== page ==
A Message from the CEO
By Jeff Tieman
VAHHS President and CEO

A reporter recently asked me if I was proud of Vermont’s hospitals and their planning and preparation during the COVID-19 pandemic. My answer was an unequivocal “yes.” I am also proud of Vermonters, who have stepped up to help one another and the health care system by following guidance and staying at home. These steps assisted in avoiding a surge that could have overwhelmed our hospitals.

Together, it appears, we have passed through at least the first wave of infection. Hospitals and other health care providers can begin to return to a sense of normal and offer the services they put on hold in case all of their resources would be necessary to care for COVID-19 patients. It is important for people to get the care they need as soon as possible, and providers are ready to schedule procedures and other postponed visits.

Legislative Update
by Devon Green
Vice President of Government Relations

Last Week
Resuming Non-Urgent Care:  On Monday, Governor Scott announced that non-urgent out-patient care and procedures can resume if facilities take environmental precautions, have a reliable supply of PPE, and perform patient and staff screening and testing. For the administration’s guidelines, go  here .

Telehealth and Extending COVID-19 Regulatory Flexibilities:  The health care association coalition  advocated  for an extension of the flexibilities provided in Act 91 through FY 21. This would give providers the tools they need to manage COVID-19 care through a long-term pandemic regardless of the state of emergency. The coalition also advocated to allow for audio-only telemedicine on a permanent basis.

Next Week
The Senate Workgroup on Transition Challenges:  This group of senators will begin working on recommendations on transitioning towards reopening the economy. Recommendations will focus on four areas: economic development, education, governance, and health care. The group is expected to share findings and recommendations with the greater Senate later this month.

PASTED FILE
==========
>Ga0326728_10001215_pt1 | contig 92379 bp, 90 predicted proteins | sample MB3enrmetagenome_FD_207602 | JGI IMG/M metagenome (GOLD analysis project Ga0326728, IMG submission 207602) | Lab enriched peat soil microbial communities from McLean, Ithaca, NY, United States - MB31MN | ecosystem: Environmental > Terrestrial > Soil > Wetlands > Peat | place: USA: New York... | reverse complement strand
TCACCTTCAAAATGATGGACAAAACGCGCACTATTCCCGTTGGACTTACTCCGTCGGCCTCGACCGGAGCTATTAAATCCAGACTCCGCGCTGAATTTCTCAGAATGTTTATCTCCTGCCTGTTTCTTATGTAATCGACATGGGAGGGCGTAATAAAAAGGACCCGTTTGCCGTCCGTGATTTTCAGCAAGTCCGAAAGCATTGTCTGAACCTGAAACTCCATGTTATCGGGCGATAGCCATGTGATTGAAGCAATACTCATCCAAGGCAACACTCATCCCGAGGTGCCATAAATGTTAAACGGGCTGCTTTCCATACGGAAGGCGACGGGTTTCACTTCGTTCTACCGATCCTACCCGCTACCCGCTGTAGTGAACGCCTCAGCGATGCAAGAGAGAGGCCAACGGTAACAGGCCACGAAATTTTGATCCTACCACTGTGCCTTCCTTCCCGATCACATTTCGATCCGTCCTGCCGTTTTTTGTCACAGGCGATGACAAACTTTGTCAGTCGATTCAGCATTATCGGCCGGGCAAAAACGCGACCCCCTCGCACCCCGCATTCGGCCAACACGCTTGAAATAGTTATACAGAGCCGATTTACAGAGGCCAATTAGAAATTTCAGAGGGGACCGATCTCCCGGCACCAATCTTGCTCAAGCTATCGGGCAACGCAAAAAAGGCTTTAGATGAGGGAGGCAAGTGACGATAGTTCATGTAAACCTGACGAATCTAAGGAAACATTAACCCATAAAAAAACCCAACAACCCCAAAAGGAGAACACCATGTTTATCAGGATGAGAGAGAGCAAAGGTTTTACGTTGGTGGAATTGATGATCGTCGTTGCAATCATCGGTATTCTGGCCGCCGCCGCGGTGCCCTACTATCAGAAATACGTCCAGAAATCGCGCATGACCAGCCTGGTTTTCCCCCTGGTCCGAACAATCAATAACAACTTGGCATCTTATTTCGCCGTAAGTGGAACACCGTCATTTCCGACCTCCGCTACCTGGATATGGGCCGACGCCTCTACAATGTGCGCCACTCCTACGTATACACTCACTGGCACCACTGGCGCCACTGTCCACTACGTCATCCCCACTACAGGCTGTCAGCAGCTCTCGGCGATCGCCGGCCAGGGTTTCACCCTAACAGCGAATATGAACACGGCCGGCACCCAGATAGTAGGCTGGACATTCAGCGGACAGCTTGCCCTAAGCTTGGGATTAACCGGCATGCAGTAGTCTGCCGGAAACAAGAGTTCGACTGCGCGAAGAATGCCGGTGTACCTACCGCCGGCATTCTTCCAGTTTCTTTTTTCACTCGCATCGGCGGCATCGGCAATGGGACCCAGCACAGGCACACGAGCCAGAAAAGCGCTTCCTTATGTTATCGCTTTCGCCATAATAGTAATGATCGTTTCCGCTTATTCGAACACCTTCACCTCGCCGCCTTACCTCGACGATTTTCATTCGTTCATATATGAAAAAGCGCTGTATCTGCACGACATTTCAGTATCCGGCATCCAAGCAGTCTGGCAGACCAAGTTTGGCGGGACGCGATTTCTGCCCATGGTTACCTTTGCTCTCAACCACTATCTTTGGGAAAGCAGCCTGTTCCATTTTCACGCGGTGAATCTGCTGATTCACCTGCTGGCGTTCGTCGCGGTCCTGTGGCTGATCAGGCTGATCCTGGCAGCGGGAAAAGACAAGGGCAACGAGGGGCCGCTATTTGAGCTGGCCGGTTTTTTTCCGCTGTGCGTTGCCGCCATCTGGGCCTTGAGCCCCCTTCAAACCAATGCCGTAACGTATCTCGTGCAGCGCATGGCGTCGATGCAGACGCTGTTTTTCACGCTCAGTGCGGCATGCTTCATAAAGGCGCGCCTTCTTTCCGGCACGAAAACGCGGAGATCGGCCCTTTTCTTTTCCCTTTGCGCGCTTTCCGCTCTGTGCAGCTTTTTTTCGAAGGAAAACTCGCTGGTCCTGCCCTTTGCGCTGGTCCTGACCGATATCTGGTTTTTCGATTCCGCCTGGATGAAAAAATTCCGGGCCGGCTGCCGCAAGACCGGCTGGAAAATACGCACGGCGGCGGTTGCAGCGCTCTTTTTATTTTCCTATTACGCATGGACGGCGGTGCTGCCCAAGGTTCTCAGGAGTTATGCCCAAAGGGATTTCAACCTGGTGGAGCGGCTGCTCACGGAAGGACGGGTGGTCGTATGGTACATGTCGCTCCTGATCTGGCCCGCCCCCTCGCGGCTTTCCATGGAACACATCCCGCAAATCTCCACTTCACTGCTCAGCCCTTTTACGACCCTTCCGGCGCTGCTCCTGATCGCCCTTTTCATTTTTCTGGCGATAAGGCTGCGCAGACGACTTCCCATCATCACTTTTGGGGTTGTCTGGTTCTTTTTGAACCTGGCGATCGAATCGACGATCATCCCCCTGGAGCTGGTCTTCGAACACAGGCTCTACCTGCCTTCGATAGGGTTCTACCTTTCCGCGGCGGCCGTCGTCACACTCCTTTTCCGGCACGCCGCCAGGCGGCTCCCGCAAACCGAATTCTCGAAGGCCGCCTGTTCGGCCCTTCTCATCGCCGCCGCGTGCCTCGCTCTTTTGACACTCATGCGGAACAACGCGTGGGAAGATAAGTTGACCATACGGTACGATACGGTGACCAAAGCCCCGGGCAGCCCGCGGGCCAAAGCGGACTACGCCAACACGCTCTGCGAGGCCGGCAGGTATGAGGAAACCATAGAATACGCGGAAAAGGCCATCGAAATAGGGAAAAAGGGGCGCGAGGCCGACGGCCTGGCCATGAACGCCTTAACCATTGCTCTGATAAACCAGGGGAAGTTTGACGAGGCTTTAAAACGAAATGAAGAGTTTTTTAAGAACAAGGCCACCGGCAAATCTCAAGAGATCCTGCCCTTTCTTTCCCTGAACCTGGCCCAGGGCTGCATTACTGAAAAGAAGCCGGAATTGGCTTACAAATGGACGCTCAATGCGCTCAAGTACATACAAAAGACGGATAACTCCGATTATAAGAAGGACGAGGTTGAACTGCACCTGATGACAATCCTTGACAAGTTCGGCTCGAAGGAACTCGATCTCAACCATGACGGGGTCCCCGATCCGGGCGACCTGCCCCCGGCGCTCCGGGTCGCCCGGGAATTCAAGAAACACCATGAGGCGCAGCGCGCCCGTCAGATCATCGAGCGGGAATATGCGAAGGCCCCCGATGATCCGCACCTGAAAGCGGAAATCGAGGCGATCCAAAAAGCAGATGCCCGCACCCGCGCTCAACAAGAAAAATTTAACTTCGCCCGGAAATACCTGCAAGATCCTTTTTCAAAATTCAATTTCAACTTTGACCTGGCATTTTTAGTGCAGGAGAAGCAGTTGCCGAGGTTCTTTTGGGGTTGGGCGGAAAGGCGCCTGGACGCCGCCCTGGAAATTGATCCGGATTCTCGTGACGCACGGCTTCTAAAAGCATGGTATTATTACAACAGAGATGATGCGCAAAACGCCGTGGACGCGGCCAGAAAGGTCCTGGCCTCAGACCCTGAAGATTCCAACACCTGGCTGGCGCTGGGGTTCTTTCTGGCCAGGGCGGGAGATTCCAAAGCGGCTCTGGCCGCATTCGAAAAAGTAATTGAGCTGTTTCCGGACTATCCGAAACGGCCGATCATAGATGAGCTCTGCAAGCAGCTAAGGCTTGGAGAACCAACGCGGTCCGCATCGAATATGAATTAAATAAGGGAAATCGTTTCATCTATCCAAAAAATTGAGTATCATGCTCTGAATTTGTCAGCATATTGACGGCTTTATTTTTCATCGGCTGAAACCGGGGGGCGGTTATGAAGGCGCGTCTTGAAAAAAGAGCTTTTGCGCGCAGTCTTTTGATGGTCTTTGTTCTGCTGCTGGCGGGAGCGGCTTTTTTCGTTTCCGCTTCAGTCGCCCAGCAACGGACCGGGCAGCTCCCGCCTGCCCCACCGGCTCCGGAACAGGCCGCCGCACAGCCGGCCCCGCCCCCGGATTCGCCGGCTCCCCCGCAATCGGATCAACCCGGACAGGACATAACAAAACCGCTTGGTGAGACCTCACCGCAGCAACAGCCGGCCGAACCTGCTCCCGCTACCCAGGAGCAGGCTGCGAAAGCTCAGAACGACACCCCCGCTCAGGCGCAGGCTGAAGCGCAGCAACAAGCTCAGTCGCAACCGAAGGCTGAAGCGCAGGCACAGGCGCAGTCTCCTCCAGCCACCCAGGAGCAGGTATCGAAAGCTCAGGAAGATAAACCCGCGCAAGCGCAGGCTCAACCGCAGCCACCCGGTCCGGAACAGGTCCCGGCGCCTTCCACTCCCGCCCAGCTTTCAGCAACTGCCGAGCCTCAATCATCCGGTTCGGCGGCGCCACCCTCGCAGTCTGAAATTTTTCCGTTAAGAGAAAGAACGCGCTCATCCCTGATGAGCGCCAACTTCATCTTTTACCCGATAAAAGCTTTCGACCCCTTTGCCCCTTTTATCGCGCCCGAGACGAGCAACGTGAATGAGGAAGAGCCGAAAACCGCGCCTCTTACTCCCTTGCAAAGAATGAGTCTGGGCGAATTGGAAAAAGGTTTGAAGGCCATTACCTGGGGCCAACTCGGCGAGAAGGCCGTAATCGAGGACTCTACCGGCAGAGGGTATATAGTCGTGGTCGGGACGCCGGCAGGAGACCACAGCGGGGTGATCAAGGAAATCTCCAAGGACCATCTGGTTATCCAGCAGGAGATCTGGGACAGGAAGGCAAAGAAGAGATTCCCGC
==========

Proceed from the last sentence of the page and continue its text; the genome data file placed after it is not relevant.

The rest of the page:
Interstate Nurse Licensure Compact:  The health care committees will be taking up  S.125 , the bill on the Interstate Nurse Licensure Compact. The Rural Health Services Task Force recommended passage of this bill. VAHHS fully supports passage of the bill as a means of strengthening our health care provider workforce.

Physicians’ Assistant Licensure:  The health care committees will be taking up  S.128 , a bill which eliminates the physician supervision requirement for PA licensure. As with the Interstate Nurse Licensure Compact, the Rural Health Services Task Force recommended passage of this bill. VAHHS fully supports passage of the bill as a means of strengthening our health care provider workforce.
In the News
Vermont Department of Health to Open Additional COVID-19 Testing Sites
Press Release

A pop-up site in Colchester will be open on Saturday, May 9 to offer COVID-19 virus testing for workers on the frontlines of Vermont’s pandemic response. The specimen collection site is one of several to be opened around the state in the coming days for health care workers, first responders (EMS, fire, and law enforcement), and child care providers currently serving essential workers.

Last week, Governor Phil Scott announced the state will significantly increase and strengthen its testing and contact tracing programs in order to quickly identify, contain and suppress cases and outbreaks of COVID-19.
South Burlington Aircraft Firm Turns Attention to Ventilators
Seven Days

Ordinarily, when the engineers and software designers at Beta Technologies measure and design for air flow, they’re concerned with the aerodynamics of an aircraft, not whether a patient in respiratory distress is getting enough oxygen to stay alive.

But in March, as COVID-19 created a worldwide shortage of mechanical ventilators, Steve Arms, a sensor engineer with the South Burlington electric aircraft developer, decided to take on the problem. With help from company cofounder Kyle Clark, design engineer Cody Spiegel and other Beta staffers, as well as physicians at the University of Vermont Medical Center, Arms designed, built and tested an emergency ventilator in about three weeks.